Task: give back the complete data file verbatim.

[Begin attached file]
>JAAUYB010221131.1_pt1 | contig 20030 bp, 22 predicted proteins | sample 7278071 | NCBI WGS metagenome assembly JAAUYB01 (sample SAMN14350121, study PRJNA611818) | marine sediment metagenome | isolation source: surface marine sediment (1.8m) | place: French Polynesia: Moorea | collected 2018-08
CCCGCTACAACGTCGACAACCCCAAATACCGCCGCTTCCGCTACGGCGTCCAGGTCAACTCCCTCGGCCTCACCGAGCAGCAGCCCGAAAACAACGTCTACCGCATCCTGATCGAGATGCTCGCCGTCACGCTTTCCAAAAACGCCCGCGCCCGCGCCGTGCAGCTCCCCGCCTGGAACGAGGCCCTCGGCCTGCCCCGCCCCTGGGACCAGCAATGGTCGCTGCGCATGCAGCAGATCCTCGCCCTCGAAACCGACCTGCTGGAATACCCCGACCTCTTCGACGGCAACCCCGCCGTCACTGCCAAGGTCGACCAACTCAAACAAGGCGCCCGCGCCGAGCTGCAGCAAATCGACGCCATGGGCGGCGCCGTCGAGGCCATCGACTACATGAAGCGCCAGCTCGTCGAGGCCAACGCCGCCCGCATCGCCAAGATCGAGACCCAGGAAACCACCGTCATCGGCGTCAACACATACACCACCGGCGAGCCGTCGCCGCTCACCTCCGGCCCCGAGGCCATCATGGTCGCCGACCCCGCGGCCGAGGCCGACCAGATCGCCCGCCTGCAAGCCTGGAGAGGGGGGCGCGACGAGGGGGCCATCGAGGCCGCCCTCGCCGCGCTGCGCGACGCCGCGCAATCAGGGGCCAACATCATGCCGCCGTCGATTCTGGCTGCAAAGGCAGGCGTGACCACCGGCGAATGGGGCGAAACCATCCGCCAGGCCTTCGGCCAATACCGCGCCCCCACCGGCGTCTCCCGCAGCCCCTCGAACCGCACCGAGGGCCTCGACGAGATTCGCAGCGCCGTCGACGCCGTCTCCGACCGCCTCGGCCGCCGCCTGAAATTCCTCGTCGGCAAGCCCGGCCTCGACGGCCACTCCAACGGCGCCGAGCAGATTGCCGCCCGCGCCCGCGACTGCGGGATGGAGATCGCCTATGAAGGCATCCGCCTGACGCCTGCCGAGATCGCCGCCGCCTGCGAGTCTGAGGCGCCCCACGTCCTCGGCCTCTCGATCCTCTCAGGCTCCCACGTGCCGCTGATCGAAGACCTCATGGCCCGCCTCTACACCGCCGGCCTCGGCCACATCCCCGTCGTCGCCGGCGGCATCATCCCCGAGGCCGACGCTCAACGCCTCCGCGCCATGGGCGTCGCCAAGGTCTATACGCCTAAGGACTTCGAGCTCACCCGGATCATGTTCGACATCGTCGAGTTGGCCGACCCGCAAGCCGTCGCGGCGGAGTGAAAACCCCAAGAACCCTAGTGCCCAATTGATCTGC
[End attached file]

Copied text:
>JAAUYB010221131.1_pt1 | contig 20030 bp, 22 predicted proteins | sample 7278071 | NCBI WGS metagenome assembly JAAUYB01 (sample SAMN14350121, study PRJNA611818) | marine sediment metagenome | isolation source: surface marine sediment (1.8m) | place: French Polynesia: Moorea | collected 2018-08
CCCGCTACAACGTCGACAACCCCAAATACCGCCGCTTCCGCTACGGCGTCCAGGTCAACTCCCTCGGCCTCACCGAGCAGCAGCCCGAAAACAACGTCTACCGCATCCTGATCGAGATGCTCGCCGTCACGCTTTCCAAAAACGCCCGCGCCCGCGCCGTGCAGCTCCCCGCCTGGAACGAGGCCCTCGGCCTGCCCCGCCCCTGGGACCAGCAATGGTCGCTGCGCATGCAGCAGATCCTCGCCCTCGAAACCGACCTGCTGGAATACCCCGACCTCTTCGACGGCAACCCCGCCGTCACTGCCAAGGTCGACCAACTCAAACAAGGCGCCCGCGCCGAGCTGCAGCAAATCGACGCCATGGGCGGCGCCGTCGAGGCCATCGACTACATGAAGCGCCAGCTCGTCGAGGCCAACGCCGCCCGCATCGCCAAGATCGAGACCCAGGAAACCACCGTCATCGGCGTCAACACATACACCACCGGCGAGCCGTCGCCGCTCACCTCCGGCCCCGAGGCCATCATGGTCGCCGACCCCGCGGCCGAGGCCGACCAGATCGCCCGCCTGCAAGCCTGGAGAGGGGGGCGCGACGAGGGGGCCATCGAGGCCGCCCTCGCCGCGCTGCGCGACGCCGCGCAATCAGGGGCCAACATCATGCCGCCGTCGATTCTGGCTGCAAAGGCAGGCGTGACCACCGGCGAATGGGGCGAAACCATCCGCCAGGCCTTCGGCCAATACCGCGCCCCCACCGGCGTCTCCCGCAGCCCCTCGAACCGCACCGAGGGCCTCGACGAGATTCGCAGCGCCGTCGACGCCGTCTCCGACCGCCTCGGCCGCCGCCTGAAATTCCTCGTCGGCAAGCCCGGCCTCGACGGCCACTCCAACGGCGCCGAGCAGATTGCCGCCCGCGCCCGCGACTGCGGGATGGAGATCGCCTATGAAGGCATCCGCCTGACGCCTGCCGAGATCGCCGCCGCCTGCGAGTCTGAGGCGCCCCACGTCCTCGGCCTCTCGATCCTCTCAGGCTCCCACGTGCCGCTGATCGAAGACCTCATGGCCCGCCTCTACACCGCCGGCCTCGGCCACATCCCCGTCGTCGCCGGCGGCATCATCCCCGAGGCCGACGCTCAACGCCTCCGCGCCATGGGCGTCGCCAAGGTCTATACGCCTAAGGACTTCGAGCTCACCCGGATCATGTTCGACATCGTCGAGTTGGCCGACCCGCAAGCCGTCGCGGCGGAGTGAAAACCCCAAGAACCCTAGTGCCCAATTGATCTGC